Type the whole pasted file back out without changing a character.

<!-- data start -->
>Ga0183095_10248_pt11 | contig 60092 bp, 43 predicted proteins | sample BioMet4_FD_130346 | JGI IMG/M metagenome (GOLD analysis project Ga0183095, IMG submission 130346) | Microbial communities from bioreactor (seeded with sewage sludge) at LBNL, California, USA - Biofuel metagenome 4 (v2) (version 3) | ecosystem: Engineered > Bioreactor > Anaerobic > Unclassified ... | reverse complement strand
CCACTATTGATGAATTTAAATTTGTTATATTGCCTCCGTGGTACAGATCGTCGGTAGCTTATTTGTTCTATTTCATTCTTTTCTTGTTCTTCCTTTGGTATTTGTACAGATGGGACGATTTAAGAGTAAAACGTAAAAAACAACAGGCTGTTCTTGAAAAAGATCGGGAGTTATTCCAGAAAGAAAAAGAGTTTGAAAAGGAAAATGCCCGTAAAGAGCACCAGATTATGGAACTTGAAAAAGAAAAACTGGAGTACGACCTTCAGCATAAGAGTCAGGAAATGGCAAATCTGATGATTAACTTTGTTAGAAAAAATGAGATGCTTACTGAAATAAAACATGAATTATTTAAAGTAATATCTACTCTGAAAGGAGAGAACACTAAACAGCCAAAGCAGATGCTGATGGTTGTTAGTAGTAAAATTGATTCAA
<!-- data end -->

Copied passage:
>Ga0183095_10248_pt11 | contig 60092 bp, 43 predicted proteins | sample BioMet4_FD_130346 | JGI IMG/M metagenome (GOLD analysis project Ga0183095, IMG submission 130346) | Microbial communities from bioreactor (seeded with sewage sludge) at LBNL, California, USA - Biofuel metagenome 4 (v2) (version 3) | ecosystem: Engineered > Bioreactor > Anaerobic > Unclassified ... | reverse complement strand
CCACTATTGATGAATTTAAATTTGTTATATTGCCTCCGTGGTACAGATCGTCGGTAGCTTATTTGTTCTATTTCATTCTTTTCTTGTTCTTCCTTTGGTATTTGTACAGATGGGACGATTTAAGAGTAAAACGTAAAAAACAACAGGCTGTTCTTGAAAAAGATCGGGAGTTATTCCAGAAAGAAAAAGAGTTTGAAAAGGAAAATGCCCGTAAAGAGCACCAGATTATGGAACTTGAAAAAGAAAAACTGGAGTACGACCTTCAGCATAAGAGTCAGGAAATGGCAAATCTGATGATTAACTTTGTTAGAAAAAATGAGATGCTTACTGAAATAAAACATGAATTATTTAAAGTAATATCTACTCTGAAAGGAGAGAACACTAAACAGCCAAAGCAGATGCTGATGGTTGTTAGTAGTAAAATTGATTCAA